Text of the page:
Note: The review below has been updated from our coverage of the 2007 Eureka Masters of Cinema DVD release of the film.
painter Edvard Munch is one of those artists that few people who have not taken a specific interest in art history tend to have heard of,
but whose work just about everyone knows, or at least one
specific piece of it. We're talking, of course, about The Scream, an iconic
work (as it happens, Munch created four variations of the image in paint and pastels under the title The Scream of Nature) in which the anxiety of a screaming woman spills out
into the distorted landscape that surrounds her. It's a
painting that's found its way into the public consciousness
through its absorption into popular culture and continues
to do so – the woman's face became the instantly recognisable Halloween
mask in Wes Craven's 1996 Scream, while
the painting and even its subject have both made memorable appearances in episodes of The Simpsons.
fame of this image alone might suggest that its creator
was a successful and wealthy man, but in the all too familiar manner of artists
who broke new ground in years past, nothing could be further
from the truth. Munch painted and Munch exhibited and the
public and critics all hated what they saw, and I'm not talking
once but every time he tried, over a period of many years
and thousands of paintings, prints and drawings. When most would have given up, Munch just
kept on developing his art in his own non-conformist style,
and yet every time he publicly showed his work it was slated, often
prompting disproportionately extreme reactions. In Berlin an exhibition of his work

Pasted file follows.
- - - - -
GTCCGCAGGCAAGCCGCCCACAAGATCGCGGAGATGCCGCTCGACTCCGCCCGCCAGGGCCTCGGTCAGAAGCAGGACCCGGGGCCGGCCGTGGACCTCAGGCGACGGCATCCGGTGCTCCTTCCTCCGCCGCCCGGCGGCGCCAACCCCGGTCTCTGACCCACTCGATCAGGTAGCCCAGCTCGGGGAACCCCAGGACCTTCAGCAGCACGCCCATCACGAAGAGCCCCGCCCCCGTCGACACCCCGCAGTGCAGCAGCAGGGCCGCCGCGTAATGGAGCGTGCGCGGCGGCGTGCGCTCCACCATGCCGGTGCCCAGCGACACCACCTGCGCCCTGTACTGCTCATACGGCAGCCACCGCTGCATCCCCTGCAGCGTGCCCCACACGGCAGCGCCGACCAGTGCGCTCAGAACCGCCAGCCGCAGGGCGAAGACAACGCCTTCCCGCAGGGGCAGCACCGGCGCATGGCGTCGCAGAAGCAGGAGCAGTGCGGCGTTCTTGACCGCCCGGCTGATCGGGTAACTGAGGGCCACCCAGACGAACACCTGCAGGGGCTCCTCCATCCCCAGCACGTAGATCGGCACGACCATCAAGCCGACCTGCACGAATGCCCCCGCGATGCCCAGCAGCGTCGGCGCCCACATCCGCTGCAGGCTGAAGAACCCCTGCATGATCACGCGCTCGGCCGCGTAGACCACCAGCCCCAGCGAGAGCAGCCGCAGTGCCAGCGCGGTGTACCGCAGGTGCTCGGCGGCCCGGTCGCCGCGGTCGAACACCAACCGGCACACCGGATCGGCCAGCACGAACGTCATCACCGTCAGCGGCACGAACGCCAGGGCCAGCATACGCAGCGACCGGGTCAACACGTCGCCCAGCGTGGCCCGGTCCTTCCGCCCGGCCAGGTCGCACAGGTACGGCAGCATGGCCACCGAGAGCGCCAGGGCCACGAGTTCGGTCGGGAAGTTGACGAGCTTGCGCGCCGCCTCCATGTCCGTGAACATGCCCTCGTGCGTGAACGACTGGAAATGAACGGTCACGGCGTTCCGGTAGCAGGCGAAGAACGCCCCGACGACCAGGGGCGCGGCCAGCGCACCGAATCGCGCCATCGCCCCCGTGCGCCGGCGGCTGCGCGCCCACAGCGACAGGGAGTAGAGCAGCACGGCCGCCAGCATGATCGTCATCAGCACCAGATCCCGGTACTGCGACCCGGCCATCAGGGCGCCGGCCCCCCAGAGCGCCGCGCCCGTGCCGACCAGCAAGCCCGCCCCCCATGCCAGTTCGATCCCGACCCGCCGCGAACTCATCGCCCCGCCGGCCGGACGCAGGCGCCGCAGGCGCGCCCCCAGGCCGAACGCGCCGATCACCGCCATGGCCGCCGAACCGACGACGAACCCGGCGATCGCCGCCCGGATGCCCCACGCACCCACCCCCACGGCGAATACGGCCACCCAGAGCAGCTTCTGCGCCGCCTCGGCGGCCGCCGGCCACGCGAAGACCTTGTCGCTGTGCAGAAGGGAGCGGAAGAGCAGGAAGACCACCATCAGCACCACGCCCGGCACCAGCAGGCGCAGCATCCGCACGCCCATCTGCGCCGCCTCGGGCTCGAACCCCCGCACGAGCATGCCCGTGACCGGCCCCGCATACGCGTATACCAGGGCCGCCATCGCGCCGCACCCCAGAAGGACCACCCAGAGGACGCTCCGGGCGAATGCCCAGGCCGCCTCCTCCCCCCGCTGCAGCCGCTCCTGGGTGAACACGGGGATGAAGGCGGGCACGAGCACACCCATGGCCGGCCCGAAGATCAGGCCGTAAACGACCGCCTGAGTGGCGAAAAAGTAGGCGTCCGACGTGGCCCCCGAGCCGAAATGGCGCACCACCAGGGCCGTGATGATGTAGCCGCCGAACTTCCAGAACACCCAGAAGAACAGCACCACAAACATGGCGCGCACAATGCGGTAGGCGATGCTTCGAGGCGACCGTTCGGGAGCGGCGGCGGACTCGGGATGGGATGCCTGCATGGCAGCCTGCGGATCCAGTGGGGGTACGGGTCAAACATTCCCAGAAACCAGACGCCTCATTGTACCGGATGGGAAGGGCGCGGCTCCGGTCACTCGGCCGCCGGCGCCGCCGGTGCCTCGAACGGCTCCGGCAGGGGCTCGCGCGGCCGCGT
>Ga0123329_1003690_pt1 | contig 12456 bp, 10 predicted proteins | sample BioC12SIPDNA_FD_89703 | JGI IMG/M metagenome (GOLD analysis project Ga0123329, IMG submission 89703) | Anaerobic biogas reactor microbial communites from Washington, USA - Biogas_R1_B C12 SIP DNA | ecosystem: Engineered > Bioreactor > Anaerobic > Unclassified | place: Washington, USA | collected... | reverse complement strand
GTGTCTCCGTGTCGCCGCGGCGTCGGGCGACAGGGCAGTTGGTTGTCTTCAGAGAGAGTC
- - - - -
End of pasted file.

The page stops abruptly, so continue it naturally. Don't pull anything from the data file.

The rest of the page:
was forcibly closed just days after it opened, so outraged
was the establishment by his "anarchistic smears." So what was the horrible crime against
art that Munch's paintings were committing that so offended
the eye of so many beholders? Well, it was quite simple
really – it was new. Munch had chosen to reject established
naturalism in favour of a style that reflected not just
what he saw, but how he reacted to it on an emotional and psychological level.
This approach was later to attract a number of practitioners
and eventually find itself a name: Expressionism.
own relationship with Munch's work goes back a fair few
years, and The Scream wasn't the first of his paintings
that I was exposed to. Arriving at his work through art history classes,
my introduction to the artist was his 1894 The
Vampire and the 1899 The Dance of Life, both
of which I adored. He was the first artist – and Expressionism
the first art movement – that I bought books about – the work
of Munch and the Expressionist artists that followed made immediate
sense to me, both as art and a personal reading of reality.
I was also soon to realise that this approach translated
beautifully to film, something 1920s German cinema in particular
was quick to understand and drawn on.
Long before I first saw it, I was well aware of Peter Watkins' biographical film on